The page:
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See Meg’s Asian Slaw recipe made especially for us at:
https://diabetesdietdialogue.wordpress.com/2009/03/12/budget-diabetic-recipes-1/ It is delicious!

Coconut and mango are an excellent natural pairing. Enjoy.

Best to all — Em

P.S. Please enjoy more of my archived articles and recipes by using the Titles Archive tab on the upper Navigation Bar. Please share this article on your favorite Web 2.0 site. Thanks!

(c)2009 Em https://diabetesdietdialogue.wordpress.com

Please respect my copyright. If you would like to use my article or quote from it, just include my copyright citation and website location information in your Footnotes or Reference section. Thanks!

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“Everyone Knows Someone Who Needs This Information!” (TM)

Yes, the economy is tough, but you can’t let your Health suffer! So, here’s a  recipe that has high nutrition and is reasonably priced — using fresh foods and stable, multi-use pantry items.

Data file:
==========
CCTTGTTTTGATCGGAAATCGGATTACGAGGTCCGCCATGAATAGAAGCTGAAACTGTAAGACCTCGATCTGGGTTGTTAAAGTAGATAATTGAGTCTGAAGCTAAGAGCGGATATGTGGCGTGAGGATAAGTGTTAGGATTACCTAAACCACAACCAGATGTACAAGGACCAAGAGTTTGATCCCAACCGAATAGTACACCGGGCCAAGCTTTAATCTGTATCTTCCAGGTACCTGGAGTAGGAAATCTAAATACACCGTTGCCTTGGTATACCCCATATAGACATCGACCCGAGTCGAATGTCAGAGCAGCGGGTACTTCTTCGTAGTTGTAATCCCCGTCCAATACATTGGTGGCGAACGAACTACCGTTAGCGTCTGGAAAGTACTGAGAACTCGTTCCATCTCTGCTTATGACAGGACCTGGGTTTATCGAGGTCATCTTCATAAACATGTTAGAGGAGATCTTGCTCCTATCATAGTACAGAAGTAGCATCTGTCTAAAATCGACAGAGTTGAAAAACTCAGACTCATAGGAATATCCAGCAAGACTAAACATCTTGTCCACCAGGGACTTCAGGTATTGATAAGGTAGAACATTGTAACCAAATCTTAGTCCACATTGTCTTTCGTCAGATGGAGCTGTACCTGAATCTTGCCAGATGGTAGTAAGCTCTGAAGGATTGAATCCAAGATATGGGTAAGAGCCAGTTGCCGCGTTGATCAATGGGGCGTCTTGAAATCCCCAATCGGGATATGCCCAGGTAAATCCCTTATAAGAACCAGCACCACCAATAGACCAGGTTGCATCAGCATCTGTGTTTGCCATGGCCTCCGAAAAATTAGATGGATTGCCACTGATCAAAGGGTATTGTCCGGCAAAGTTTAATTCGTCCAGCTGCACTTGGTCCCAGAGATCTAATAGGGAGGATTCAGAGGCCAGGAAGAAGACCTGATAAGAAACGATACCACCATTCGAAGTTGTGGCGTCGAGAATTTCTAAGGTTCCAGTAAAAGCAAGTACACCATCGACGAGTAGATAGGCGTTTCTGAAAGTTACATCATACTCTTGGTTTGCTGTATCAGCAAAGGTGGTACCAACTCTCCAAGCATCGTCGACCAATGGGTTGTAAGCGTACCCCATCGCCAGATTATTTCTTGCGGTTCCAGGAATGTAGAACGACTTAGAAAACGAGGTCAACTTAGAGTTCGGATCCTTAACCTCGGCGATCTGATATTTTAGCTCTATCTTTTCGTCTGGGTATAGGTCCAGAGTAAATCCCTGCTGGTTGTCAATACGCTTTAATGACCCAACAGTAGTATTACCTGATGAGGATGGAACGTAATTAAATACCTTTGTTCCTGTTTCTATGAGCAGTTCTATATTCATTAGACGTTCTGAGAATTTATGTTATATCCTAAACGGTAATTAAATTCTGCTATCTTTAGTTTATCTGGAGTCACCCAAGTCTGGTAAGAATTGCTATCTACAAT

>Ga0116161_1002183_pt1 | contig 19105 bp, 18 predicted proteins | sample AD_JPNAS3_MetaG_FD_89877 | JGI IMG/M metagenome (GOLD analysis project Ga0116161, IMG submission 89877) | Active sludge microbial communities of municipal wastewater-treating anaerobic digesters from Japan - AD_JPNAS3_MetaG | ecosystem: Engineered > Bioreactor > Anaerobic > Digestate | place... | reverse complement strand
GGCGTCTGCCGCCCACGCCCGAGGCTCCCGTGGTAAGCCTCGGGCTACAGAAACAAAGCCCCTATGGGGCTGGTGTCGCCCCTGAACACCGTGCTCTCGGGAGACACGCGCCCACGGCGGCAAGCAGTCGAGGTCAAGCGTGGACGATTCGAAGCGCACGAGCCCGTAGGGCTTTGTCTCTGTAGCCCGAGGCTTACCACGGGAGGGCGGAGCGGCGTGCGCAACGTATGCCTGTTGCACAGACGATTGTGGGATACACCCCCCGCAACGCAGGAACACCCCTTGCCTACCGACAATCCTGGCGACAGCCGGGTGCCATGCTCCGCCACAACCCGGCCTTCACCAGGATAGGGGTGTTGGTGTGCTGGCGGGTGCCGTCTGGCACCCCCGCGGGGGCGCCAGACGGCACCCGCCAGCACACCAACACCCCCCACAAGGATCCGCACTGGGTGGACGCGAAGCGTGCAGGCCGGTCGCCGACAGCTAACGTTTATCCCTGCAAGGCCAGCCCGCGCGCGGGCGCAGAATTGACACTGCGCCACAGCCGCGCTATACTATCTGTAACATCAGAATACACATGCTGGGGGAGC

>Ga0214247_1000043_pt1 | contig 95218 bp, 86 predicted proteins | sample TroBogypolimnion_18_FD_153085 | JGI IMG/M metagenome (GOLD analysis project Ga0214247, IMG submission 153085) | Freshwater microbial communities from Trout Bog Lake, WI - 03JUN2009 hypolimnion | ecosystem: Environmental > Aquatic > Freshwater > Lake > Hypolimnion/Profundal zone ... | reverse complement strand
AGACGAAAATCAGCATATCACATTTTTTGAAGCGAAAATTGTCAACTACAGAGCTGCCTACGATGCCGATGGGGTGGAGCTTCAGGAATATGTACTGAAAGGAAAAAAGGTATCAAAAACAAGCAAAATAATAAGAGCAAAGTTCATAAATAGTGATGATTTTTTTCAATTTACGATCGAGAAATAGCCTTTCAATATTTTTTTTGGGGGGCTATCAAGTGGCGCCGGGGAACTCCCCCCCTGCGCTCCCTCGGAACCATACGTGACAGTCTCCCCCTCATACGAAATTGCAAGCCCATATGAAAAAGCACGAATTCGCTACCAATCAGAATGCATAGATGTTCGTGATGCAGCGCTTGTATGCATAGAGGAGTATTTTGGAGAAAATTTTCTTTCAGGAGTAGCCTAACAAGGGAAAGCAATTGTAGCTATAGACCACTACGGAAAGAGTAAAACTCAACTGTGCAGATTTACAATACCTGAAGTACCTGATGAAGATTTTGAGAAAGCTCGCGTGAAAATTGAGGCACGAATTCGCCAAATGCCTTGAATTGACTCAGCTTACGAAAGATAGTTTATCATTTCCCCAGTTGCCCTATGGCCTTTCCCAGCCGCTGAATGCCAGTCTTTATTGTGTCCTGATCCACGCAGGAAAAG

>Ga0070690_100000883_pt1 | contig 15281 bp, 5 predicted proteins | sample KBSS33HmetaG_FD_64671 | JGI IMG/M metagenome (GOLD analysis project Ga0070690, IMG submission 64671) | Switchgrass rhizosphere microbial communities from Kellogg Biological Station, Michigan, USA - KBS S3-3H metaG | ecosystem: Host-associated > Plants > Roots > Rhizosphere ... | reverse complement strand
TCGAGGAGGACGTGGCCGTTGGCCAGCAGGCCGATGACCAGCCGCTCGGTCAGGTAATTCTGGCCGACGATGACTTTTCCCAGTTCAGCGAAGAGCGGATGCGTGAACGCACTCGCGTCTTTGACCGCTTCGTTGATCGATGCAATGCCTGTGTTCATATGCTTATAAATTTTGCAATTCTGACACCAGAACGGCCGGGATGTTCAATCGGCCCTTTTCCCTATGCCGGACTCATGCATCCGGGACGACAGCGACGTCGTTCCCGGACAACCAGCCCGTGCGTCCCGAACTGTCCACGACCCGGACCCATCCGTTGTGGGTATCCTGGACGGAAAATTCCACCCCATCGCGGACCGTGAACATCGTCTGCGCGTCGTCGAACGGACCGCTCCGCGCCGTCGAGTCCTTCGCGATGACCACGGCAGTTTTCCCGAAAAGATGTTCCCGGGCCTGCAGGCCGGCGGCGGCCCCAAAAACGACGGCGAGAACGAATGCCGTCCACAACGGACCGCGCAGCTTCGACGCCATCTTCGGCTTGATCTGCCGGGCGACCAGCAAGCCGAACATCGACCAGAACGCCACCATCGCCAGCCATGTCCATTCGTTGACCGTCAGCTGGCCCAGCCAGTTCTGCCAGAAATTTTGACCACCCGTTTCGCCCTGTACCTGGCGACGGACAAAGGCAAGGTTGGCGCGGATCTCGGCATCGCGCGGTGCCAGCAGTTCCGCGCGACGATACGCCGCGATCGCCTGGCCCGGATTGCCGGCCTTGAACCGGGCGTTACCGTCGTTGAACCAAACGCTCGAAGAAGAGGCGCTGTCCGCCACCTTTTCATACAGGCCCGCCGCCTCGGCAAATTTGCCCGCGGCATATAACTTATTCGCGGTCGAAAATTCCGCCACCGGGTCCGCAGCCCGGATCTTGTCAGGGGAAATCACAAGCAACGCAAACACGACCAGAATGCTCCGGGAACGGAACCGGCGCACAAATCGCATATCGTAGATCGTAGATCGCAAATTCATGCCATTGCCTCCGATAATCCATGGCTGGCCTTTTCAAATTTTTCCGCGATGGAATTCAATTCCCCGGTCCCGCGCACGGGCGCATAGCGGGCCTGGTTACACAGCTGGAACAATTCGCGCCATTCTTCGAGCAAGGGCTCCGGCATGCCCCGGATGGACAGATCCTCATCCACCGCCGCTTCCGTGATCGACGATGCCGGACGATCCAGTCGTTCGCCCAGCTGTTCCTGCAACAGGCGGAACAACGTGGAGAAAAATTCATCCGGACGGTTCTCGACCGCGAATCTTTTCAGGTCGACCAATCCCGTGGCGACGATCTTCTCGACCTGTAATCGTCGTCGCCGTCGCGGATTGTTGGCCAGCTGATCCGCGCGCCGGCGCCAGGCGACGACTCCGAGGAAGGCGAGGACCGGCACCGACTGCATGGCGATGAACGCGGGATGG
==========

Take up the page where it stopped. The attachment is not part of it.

This is from my really adventurous friend, Meg, who is a great cook, too!

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Meg’s Asian Slaw

copyright 2009 Em https://diabetesdietdialogue.wordpress.com Meg's Asian Slaw
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For the salad vegetables:

1 package (12 oz) Coleslaw Mix – green and red cabbage  and carrot –  all shredded

1 baby bok choy, leaves julienned and stalk diced finely or shredded

1C pea shoots, washed and shaken dry, then chopped *

1 yellow mango (preferred)  or regular type – washed, peeled and diced small

For Dressing:

3T warm water

3T agave nectar sytup

3T lemon juice

3T Asian fish sauce (Thai = Nam Pla)

1 clove garlic, smashed and chopped

1 – 2 t red pepper flakes